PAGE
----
Commentator Robert Bothwell, professor of history at the University of Toronto, agreed that the level of this year’s debates was poor—and that the quality of the participants was the main reason. With the exception of Jean Charest, Bothwell said the leaders were “like kids on their first debate—the object was just to stay alive.” But he was even less inspired by the parties’ advertising. Some TV ads by the Reform party were bigoted, he said, while the Liberals were patronizing, and at least one Tory entry was so lacking in detail as to be “just stupid.”

AIRING THE ISSUES Many panelists complained about the overall quality of discussion during the campaign. Issues, large and small, were not thoroughly explored, many said, and some—such as child care and the environment—were ignored almost completely. In many ways, they noted, the campaign was far too superficial. “Most of the time was spent talking about the strengths and weaknesses of the different party leaders,” observed Valerie Snowdon, 54, an administrative assistant who lives in the riding of Calgary West. “I would like to see more all-candidates meetings and fewer photo opportunities—no more baby kissing!”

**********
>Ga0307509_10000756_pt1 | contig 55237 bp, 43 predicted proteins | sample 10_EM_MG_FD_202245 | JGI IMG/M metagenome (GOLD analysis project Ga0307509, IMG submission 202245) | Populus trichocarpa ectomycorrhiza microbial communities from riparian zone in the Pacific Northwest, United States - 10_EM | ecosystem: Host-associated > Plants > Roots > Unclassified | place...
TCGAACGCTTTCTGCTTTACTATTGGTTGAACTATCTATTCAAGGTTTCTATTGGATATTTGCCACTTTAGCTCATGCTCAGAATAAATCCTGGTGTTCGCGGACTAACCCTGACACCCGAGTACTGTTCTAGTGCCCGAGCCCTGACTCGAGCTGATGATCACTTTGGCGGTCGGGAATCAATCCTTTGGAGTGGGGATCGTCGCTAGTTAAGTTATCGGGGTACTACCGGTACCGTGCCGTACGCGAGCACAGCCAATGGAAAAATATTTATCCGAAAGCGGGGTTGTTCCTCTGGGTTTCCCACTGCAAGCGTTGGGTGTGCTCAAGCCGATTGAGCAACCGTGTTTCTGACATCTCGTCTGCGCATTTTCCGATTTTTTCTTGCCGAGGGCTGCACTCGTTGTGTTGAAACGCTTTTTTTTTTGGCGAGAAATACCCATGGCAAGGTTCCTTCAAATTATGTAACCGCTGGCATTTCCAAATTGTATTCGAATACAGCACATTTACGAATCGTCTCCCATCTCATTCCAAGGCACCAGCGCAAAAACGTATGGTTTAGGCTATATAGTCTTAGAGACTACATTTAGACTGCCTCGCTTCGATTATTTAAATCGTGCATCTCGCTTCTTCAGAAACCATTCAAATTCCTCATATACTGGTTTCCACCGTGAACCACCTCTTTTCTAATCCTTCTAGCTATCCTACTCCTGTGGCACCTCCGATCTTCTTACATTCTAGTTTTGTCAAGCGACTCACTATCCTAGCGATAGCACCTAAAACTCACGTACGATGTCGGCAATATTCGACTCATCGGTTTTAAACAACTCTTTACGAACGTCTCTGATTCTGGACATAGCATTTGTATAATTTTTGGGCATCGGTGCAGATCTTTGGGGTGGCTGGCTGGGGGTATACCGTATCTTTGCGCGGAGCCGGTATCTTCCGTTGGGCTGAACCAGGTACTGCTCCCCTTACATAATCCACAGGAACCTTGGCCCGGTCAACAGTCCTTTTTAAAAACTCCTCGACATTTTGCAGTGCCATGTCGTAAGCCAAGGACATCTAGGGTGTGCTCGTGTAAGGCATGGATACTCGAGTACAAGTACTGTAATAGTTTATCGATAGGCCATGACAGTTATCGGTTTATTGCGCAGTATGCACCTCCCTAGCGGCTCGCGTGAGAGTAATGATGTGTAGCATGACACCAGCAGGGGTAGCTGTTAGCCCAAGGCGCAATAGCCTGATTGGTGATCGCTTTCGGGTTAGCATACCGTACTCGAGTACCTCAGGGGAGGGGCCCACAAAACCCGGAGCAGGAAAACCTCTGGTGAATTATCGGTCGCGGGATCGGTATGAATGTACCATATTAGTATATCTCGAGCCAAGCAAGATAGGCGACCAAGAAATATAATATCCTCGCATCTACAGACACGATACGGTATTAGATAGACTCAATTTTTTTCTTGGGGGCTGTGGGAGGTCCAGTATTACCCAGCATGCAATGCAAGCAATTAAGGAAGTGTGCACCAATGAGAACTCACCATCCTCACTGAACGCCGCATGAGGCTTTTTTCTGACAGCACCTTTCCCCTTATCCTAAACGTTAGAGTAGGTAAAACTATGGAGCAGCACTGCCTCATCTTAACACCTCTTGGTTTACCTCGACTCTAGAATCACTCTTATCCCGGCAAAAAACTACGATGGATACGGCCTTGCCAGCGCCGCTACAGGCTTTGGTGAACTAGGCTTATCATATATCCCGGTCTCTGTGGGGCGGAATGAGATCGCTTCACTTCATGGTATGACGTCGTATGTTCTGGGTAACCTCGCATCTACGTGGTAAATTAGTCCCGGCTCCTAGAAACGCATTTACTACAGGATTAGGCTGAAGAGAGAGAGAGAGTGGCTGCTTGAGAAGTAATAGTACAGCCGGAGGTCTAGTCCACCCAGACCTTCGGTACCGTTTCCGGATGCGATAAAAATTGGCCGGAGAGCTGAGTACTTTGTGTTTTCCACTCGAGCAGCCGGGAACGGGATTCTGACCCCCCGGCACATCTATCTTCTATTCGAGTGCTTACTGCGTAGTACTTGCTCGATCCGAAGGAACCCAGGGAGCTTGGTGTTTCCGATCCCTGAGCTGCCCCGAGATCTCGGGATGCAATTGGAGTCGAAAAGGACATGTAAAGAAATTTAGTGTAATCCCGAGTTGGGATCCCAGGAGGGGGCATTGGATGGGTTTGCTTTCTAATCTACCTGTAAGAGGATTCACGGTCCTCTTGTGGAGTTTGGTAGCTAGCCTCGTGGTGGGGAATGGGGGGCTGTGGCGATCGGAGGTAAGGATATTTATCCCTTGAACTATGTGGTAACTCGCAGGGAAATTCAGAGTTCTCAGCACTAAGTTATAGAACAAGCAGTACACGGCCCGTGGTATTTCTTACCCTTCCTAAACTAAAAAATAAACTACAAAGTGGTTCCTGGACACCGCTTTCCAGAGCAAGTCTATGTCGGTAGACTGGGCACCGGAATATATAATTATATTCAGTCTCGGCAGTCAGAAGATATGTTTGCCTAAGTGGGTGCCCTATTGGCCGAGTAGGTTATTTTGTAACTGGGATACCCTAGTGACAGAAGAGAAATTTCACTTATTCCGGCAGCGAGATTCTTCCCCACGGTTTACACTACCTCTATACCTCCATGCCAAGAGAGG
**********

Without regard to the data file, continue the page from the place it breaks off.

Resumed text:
Some panelists said part of the problem was the shortened campaign: five weeks, they said, is not enough time to mull over the problems facing the country. Others, however, said that the leaders were the ones at fault, ducking too many of the hard questions or, in the case of the opposition parties, coming up with easy answers they knew would never be tested. One way to combat those problems, some suggested, would be to allow more direct votes on questions of key importance. “I think that is where your vote can really count,” said Eric Ross, 34, a magazine business manager who lives in Halifax.

“That’s like direct action. You can see the results.”